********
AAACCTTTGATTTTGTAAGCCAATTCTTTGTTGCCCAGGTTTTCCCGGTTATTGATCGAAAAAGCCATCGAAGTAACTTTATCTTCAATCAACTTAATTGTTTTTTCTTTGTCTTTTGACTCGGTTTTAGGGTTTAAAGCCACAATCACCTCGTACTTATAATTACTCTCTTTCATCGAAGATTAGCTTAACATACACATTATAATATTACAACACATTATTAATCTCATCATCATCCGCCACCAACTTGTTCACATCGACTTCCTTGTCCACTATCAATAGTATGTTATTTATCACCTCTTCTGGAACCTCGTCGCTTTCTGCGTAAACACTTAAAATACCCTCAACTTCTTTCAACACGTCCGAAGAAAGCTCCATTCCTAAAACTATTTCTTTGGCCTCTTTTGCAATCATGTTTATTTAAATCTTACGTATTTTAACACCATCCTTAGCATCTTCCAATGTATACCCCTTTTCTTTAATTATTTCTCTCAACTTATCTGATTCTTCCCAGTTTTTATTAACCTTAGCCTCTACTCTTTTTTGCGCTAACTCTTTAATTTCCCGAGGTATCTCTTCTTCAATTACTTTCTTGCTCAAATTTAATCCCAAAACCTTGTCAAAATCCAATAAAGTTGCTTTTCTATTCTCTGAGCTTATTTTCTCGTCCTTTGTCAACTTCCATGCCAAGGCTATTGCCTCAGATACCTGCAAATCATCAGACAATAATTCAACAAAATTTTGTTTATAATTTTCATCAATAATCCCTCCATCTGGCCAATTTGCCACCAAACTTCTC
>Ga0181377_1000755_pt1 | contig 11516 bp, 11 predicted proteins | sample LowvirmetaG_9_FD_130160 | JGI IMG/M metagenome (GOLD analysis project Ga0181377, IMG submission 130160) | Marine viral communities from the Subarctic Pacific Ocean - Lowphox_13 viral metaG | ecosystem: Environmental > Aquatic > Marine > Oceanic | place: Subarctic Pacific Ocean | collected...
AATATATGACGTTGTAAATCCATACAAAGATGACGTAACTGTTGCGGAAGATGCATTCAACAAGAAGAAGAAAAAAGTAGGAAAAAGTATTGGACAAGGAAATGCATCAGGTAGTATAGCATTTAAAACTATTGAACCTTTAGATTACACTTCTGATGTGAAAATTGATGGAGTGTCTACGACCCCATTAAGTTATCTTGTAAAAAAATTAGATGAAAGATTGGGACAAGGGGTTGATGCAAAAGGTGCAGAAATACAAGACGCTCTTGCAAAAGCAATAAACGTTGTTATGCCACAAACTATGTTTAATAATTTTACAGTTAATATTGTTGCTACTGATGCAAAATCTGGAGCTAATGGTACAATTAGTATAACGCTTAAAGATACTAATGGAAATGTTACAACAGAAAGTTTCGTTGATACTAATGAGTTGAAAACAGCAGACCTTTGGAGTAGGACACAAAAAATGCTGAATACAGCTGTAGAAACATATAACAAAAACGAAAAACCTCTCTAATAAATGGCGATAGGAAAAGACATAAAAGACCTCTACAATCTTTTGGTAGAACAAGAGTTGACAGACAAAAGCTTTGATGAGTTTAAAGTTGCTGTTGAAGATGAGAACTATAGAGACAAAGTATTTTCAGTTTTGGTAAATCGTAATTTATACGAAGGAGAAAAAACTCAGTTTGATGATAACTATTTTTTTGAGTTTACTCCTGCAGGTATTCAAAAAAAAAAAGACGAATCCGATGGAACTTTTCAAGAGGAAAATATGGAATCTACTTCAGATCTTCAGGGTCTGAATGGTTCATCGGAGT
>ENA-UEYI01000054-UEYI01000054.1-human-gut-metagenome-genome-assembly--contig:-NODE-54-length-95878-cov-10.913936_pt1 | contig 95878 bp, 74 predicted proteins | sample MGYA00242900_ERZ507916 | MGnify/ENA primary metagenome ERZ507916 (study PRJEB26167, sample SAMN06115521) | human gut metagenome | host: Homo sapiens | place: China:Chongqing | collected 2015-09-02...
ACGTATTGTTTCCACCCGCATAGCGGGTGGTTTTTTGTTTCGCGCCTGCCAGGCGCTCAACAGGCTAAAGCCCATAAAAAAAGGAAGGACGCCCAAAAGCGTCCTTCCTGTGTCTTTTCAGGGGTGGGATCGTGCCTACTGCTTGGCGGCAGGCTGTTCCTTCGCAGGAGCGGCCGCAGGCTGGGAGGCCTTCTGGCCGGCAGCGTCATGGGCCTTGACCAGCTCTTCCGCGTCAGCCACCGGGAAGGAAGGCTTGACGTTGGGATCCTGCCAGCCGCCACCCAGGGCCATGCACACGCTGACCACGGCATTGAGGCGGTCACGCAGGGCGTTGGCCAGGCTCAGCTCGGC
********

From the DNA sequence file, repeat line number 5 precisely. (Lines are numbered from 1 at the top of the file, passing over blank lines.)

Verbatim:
ACGTATTGTTTCCACCCGCATAGCGGGTGGTTTTTTGTTTCGCGCCTGCCAGGCGCTCAACAGGCTAAAGCCCATAAAAAAAGGAAGGACGCCCAAAAGCGTCCTTCCTGTGTCTTTTCAGGGGTGGGATCGTGCCTACTGCTTGGCGGCAGGCTGTTCCTTCGCAGGAGCGGCCGCAGGCTGGGAGGCCTTCTGGCCGGCAGCGTCATGGGCCTTGACCAGCTCTTCCGCGTCAGCCACCGGGAAGGAAGGCTTGACGTTGGGATCCTGCCAGCCGCCACCCAGGGCCATGCACACGCTGACCACGGCATTGAGGCGGTCACGCAGGGCGTTGGCCAGGCTCAGCTCGGC